Season: Year-round, but very hot in the summer. February and March offer warm weather in the mid-60s and 70s but occasional rain.
Get there: About an hour from Phoenix just outside Superior, Arizona. Travel east on Highway 60 from Superior up a hill and through a tunnel. Two miles past the tunnel is Magma Mine Road, which leads to the Oak Flats Campground and a few climbing areas.
Stay there: Oak Flats Campground is free and first-come, first-served with vault toilets, but no water or trash service.
Guidebook: Beg, borrow, or steal a copy of the Rock Jock’s Guide to Queen Creek Canyon, Superior, Arizona, by Marty Karabin, which is no longer in print. Mountainproject.com has great info as well.
Hit the beach, and quality granite
Looking for fun climbing in California that doesn’t involve the crowds of Bishop and Joshua Tree? Somewhat ironically, you’ll find what you’re after just outside of San Diego, where a plethora of granite bouldering, sport, and trad areas await. The climate doesn’t vary much throughout the year, with temps remaining comfortably in the 60s and 70s even in the winter months.For varied and high-quality bouldering and toproping, try Mt. Woodson, located about 30 minutes northeast of the city. Hundreds of fine-grained granite boulders lay scattered in the green hills. The smooth, round rocks lend themselves to steep face climbing and cracks. An uphill hike on an easy trail (anywhere from 10 to 45 minutes to the summit) gets you to the climbs, but the views of the Pacific, the city, and Mexico are well worth the effort. Plus, boulder problems can be found all along the path, even up to the top. Some of the taller boulders can be set up as lead climbs; bring a light trad rack. Don’t miss the huge, triangular Uncertainty Principle boulder, seen from the road, with its popular namesake route going at 5.11c. The Poison Oak area has many problems and routes ranging from V1 to 5.13a. And 5.11 climbers will love the accessible Cave area, where the best routes include Bat Flake (5.10d), Starface (5.11a/b), and The Cave (5.11a).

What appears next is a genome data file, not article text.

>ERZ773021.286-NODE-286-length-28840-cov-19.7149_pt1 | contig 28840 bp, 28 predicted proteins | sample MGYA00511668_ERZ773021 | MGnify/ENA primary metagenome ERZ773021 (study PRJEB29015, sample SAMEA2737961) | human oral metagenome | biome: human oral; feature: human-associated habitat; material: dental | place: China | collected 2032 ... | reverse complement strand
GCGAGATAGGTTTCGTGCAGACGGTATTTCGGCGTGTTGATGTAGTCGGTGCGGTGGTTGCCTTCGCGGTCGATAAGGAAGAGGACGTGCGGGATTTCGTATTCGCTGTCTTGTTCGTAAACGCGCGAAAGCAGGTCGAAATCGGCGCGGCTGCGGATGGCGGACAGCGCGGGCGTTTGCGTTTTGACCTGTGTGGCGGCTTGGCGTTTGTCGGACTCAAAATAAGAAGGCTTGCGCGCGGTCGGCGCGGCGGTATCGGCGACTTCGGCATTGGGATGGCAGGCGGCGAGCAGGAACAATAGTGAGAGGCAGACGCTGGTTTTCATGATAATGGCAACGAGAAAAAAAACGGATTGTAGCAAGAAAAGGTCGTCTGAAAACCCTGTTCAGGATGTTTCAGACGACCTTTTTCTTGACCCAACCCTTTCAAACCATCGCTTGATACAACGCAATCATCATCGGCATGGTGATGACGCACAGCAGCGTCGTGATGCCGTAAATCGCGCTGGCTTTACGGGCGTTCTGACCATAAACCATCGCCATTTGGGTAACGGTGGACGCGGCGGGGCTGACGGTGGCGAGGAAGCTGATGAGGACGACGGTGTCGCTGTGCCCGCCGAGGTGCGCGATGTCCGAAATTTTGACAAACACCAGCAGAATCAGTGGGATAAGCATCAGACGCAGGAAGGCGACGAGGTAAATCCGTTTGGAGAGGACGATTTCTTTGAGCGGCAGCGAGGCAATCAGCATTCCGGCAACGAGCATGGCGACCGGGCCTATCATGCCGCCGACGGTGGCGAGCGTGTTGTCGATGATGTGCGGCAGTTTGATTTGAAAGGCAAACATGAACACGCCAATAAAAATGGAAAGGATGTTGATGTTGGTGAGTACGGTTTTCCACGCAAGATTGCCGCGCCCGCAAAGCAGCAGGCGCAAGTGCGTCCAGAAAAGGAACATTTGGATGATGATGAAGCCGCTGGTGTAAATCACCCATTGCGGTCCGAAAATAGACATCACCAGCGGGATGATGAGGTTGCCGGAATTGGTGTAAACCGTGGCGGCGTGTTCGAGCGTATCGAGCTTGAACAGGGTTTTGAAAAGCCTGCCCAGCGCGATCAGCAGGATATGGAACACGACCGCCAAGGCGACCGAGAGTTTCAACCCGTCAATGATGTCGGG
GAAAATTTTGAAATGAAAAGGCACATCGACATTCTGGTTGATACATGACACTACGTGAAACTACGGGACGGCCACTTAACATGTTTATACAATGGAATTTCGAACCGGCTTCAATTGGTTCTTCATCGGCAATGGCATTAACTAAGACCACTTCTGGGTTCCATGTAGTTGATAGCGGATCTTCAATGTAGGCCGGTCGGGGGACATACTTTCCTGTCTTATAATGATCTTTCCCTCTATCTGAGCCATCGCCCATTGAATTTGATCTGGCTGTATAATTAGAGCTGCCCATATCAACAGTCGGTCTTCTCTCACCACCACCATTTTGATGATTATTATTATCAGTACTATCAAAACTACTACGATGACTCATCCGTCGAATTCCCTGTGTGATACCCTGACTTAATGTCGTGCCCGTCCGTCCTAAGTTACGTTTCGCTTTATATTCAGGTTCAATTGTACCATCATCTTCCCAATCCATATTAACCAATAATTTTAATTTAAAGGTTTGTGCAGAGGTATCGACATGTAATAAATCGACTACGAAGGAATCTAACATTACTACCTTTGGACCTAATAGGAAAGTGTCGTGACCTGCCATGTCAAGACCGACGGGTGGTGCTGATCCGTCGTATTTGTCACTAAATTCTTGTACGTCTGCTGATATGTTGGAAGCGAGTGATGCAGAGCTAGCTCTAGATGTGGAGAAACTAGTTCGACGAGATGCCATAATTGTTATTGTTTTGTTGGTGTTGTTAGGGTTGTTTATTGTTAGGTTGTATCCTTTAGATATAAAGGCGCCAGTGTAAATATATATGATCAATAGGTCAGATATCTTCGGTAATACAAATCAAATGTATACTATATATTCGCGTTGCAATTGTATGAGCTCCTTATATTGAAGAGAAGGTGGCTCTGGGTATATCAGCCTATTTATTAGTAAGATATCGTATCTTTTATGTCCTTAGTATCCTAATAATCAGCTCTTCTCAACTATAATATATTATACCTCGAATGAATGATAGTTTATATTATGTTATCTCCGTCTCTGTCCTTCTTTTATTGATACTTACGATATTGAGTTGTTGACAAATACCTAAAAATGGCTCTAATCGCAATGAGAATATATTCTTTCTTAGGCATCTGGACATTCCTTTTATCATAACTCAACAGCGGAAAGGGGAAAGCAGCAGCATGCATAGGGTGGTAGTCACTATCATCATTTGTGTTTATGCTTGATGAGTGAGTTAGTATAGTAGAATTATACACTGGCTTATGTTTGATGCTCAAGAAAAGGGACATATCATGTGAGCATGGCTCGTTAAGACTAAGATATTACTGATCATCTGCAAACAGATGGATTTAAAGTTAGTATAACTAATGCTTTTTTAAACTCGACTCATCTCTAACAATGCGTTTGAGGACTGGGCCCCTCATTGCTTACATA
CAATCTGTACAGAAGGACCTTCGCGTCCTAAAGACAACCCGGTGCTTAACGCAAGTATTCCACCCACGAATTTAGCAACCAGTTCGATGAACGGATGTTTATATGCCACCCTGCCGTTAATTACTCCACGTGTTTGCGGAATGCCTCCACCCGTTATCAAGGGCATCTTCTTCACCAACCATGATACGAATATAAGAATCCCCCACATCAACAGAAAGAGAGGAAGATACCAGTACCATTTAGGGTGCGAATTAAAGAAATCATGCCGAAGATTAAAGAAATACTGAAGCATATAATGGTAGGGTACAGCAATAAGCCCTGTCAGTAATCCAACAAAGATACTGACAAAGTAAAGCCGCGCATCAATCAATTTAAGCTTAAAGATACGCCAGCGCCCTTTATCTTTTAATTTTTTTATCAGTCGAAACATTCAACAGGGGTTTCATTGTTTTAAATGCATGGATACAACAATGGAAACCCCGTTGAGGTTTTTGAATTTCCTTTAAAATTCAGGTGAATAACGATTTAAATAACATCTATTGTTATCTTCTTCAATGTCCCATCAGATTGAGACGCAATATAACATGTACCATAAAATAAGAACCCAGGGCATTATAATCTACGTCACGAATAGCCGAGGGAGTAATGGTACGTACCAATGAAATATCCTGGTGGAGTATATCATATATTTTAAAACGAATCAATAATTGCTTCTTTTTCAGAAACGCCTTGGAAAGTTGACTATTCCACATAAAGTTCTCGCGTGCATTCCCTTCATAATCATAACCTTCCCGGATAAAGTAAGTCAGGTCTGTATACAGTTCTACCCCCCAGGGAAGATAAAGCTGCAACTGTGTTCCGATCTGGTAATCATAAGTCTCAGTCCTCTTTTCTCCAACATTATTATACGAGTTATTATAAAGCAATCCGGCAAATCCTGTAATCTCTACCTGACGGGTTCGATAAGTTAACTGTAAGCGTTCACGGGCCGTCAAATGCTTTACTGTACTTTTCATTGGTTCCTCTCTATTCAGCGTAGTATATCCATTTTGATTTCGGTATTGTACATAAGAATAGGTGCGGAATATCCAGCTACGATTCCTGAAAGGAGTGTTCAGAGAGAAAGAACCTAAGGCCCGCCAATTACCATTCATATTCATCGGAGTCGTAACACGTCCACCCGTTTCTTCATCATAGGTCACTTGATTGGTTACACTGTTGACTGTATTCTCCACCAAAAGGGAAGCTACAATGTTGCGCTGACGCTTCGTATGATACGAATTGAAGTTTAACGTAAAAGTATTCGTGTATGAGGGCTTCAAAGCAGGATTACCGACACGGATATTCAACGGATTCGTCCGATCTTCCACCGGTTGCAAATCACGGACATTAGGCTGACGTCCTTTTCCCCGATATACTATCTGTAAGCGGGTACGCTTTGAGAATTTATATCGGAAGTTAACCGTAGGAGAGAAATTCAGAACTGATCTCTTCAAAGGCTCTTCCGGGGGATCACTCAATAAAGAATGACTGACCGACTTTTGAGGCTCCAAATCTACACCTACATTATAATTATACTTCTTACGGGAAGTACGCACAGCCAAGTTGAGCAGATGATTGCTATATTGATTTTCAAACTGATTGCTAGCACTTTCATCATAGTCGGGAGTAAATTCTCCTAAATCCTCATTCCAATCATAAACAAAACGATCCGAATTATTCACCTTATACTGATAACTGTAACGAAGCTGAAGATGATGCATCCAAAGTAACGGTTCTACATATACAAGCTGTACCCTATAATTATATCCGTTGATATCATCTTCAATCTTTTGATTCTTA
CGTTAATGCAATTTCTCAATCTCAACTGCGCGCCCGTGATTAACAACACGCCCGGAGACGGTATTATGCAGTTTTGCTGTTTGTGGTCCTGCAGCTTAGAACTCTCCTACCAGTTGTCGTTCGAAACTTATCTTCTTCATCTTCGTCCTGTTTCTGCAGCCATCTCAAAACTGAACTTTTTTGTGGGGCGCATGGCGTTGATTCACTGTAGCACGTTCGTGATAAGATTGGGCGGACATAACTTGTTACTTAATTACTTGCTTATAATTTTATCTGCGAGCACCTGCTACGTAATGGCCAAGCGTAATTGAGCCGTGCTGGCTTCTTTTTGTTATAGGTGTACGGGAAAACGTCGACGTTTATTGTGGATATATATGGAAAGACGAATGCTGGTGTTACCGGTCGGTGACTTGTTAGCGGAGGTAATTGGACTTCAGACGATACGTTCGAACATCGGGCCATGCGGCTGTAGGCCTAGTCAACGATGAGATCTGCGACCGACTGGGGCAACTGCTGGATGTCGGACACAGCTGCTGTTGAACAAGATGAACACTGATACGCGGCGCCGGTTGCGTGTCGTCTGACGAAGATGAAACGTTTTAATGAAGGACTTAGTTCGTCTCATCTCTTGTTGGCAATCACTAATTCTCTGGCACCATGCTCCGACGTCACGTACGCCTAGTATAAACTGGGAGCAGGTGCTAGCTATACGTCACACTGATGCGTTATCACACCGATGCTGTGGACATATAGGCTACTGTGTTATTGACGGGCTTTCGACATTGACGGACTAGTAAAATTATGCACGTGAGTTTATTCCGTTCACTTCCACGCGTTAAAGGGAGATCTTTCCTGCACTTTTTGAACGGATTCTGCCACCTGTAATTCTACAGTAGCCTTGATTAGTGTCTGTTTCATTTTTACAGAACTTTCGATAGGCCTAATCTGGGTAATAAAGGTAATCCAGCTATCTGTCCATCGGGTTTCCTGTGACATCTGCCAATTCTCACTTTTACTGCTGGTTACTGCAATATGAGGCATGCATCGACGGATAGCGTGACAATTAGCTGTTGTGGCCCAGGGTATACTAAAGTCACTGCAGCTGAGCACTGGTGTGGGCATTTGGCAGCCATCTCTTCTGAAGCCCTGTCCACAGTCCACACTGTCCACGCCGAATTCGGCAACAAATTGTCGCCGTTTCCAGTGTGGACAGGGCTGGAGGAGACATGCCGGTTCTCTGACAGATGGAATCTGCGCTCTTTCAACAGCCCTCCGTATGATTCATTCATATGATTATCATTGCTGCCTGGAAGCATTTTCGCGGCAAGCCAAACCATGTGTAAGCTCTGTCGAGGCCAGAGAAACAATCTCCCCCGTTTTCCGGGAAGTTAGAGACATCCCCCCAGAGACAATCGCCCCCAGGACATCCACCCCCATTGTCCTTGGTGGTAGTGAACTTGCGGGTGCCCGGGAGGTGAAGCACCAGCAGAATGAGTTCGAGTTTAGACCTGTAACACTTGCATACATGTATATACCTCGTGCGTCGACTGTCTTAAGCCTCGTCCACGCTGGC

Just southeast of Mt. Woodson are the scenic Poway Crags, with short and steep granite routes on Iron Mountain that are mostly bolted; they might require extra pro, so bring a small rack. Visit here when the weather is cool, as the cliffs are south- and east-facing and receive sun much of the day. There are very few warm-ups here; the powerful nature of the routes beckons to those comfortable leading 5.10 and up. Head to the Sport Wall for a dense concentration of 5.10 and 5.11 lines, like Suspended Evolution (5.10d). For longer routes, visit the Godzilla Buttress and hop on its best route Godzilla (5.10b). Don’t forget your helmet; there is loose rock.
Season: Some crags, like Ramona Wall at Poway, have raptor closures from December to August. Check mountainproject.com for updates.
Stay there: Dos Picos County Park is close to both Mt. Woodson and the Poway Crags in Ramona. Tent sites are $24/night, and amenities include showers, horseshoe rings, and picnic tables.
Guidebook: A few out-of-print guides exist online, or find topo maps at climbingtoposofsandiego.com; mountainproject.com has the most updated info.